It’s been a bit since I last wrote. I hope you all are doing well. 🙂 This semester I am really diving headfirst into a couple different areas of art and art history, so I can’t wait to take you along for the ride!
One of the cool things I get to do this semester is take a studio class. As an art history and arts administration double major, I don’t really do the art… more like look at it and appreciate it. This basic drawing class, however, is putting me right into the artist’s shoes. Turns out, I LOVE it!! My professor has been having us jump right in with line and form by assigning us to copy artists’ work and then create our own art in their styles. These assignments are usually done in our sketchbooks for a couple of reasons. The first is that this is a basic drawing class, therefore we’re all coming in with varying comfort and skill levels. Drawing with pencil on a smaller surface is a bit less daunting than drawing on huge canvases. Another reason is so that we can truly pay attention to space and line. As we are instructed to fill these pages with small drawings, there is a compositional element to our work. I’ve learned to be super intentional about where I choose to overlap objects and where I isolate them, especially when it comes to the edges of the paper. When you work in a smaller space, such as the confines of a hardbound journal, you have to be specific about the details you choose to include in your drawings. It definitely made me look more closely at the artwork I was copying to ensure I was capturing the essence of them in just the corner of a standard size sheet of paper.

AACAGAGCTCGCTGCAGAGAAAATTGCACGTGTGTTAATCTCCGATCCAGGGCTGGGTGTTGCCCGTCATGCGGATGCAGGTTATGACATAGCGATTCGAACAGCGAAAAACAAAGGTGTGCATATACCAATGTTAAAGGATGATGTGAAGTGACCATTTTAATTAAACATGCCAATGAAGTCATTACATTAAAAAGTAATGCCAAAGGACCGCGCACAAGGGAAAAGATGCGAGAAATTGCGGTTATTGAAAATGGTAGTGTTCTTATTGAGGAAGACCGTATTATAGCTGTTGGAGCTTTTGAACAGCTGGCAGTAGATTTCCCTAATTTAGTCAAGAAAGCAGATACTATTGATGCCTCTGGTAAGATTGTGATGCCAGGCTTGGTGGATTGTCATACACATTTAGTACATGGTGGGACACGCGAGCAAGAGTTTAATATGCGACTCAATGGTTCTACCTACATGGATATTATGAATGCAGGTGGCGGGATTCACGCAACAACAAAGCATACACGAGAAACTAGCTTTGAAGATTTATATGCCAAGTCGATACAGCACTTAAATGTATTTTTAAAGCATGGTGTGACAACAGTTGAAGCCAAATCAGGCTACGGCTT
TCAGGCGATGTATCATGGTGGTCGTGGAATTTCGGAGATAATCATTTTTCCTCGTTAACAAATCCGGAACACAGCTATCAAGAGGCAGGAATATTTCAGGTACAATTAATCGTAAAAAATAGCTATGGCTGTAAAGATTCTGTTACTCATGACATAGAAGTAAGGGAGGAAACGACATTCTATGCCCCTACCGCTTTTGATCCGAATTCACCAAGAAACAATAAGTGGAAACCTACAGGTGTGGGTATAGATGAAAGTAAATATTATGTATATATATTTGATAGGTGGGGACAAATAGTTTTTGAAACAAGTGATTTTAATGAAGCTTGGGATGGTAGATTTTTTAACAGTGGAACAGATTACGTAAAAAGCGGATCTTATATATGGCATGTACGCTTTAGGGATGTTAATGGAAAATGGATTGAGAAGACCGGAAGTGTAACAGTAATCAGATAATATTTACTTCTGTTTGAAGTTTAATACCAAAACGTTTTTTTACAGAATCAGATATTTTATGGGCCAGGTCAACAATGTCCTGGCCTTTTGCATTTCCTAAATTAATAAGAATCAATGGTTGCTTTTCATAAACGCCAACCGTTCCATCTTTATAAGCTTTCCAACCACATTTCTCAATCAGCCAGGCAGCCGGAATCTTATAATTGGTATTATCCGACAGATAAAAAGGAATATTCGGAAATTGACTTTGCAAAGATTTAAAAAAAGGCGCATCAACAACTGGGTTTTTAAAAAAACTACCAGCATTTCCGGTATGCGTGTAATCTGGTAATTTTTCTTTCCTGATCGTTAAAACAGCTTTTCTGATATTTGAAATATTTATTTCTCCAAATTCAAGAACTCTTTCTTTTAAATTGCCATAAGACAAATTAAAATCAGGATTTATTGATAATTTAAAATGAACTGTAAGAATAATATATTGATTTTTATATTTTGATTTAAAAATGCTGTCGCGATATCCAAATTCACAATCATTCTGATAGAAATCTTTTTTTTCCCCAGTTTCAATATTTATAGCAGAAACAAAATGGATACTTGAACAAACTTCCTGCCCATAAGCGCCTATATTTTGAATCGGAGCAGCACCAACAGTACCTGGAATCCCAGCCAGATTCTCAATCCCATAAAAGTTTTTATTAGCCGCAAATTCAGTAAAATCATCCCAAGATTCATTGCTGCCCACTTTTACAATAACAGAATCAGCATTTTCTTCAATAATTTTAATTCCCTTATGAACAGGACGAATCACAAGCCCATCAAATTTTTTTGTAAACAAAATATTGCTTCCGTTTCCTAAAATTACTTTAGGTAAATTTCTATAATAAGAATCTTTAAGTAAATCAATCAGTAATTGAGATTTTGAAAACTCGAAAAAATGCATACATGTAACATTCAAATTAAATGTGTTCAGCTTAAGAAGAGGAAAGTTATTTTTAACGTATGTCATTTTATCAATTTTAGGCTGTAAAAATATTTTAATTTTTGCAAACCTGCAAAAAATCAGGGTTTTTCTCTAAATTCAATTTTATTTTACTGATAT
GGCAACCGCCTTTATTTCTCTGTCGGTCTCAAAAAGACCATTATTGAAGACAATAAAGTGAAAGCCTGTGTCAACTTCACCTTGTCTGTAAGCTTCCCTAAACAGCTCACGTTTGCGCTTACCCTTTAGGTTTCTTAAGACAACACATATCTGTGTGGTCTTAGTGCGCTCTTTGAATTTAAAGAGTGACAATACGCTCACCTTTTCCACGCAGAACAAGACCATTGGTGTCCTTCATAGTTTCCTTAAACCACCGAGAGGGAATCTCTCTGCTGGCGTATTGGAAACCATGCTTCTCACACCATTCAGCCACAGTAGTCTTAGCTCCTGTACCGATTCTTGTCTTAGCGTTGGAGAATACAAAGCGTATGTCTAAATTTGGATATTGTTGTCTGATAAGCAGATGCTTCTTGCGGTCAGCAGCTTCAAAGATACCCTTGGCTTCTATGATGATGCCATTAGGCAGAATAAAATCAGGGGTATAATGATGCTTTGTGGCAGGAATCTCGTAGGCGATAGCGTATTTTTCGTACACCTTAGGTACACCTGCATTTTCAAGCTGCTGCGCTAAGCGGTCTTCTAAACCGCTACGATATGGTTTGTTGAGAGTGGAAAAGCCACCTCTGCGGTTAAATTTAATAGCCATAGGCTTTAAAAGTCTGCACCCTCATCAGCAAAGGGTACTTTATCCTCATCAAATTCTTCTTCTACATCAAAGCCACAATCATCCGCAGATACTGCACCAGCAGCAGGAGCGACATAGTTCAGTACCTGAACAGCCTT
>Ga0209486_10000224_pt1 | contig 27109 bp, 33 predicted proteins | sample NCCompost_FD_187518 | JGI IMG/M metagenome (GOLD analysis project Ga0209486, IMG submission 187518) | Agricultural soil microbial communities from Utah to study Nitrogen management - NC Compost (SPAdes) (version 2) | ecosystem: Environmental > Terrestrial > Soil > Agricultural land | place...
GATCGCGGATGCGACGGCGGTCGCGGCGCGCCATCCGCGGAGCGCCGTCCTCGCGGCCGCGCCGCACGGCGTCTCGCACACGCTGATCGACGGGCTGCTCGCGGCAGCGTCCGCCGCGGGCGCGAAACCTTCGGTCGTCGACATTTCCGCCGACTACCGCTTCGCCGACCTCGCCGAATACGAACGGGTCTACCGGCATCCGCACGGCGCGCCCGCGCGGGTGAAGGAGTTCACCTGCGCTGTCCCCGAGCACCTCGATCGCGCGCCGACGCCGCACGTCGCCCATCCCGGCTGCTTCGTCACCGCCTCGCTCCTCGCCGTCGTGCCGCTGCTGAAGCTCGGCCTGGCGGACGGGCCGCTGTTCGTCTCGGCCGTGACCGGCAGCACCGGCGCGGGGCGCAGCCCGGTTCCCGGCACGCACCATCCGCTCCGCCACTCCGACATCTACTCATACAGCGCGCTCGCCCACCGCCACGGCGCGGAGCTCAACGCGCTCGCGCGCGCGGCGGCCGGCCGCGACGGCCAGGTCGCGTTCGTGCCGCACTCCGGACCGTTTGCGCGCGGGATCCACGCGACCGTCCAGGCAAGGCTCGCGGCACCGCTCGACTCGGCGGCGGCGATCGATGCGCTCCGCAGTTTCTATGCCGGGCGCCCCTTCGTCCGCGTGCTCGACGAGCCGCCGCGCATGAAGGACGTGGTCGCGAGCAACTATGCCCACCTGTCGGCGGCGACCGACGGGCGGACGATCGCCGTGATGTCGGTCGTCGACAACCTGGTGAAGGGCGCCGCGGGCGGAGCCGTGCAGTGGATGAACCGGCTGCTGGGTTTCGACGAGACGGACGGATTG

The last assignment we had, however, was the first on a larger surface. We had a small assignment on Egon Schiele in which we did the typical “fill two pages of your sketchbook — one with the artist’s work and the other with your own in their style”, but the next class our professor told us to focus in on just one of Schiele’s drawings that we did and enlarge it. Bringing in my huge newsprint pad and both oil and soft pastels (because really, how was I supposed to know which I’d prefer?), I got to work studying and recreating Schiele’s 1910 Portrait of Erwin Dominilk (Mime Van Osen).
Schiele is known for his elongated bodies, expressive and sketch-like lines, and pops of unexpected color. He was inspired heavily by friend and mentor, Gustav Klimt, whose influence is most noticeable in earlier works than this. Regardless of whether one likes Schiele — a semi-controversial figure given his arrest in 1912 for alleged seduction and kidnapping of a minor — his works are powerful. The contorted poses that Schiele depicts evoke strong positive and negative reactions from viewers. Works like his are really compelling to look at from the perspective of someone with the intent of recreating them. I got to really dissect this piece. Why the abstract color in the face? Is this person wearing makeup? Why so little definition in the body? How does it still communicate form even though there is hardly any shading? None of these questions really got answered for me but they were very helpful in my close-looking phase of the process. This picture shown above is actually not the reference photo I was using! I found this one while writing this post. The one below is the photo I based my rendering off of.
Can you see why I chose this one? Without the hands, it doesn’t seem all that complicated! The full drawing definitely makes more sense with Schiele’s style, but alas, I only saw this image before doing my version. I had a ton of fun figuring out how to capture the sketchy lines in the body while also getting the smoothness of the colors in the face. I’ve truly never understood the importance of sketching out a work that you’re studying before this assignment! You not only learn about general composition and catch things you may have missed before, but you also get to understand some of the essence that the artist instills into the artwork through recreating their linework. Here is my finished product! I’m really proud of it and excited about future projects. Thanks for reading! Have a great week. 🙂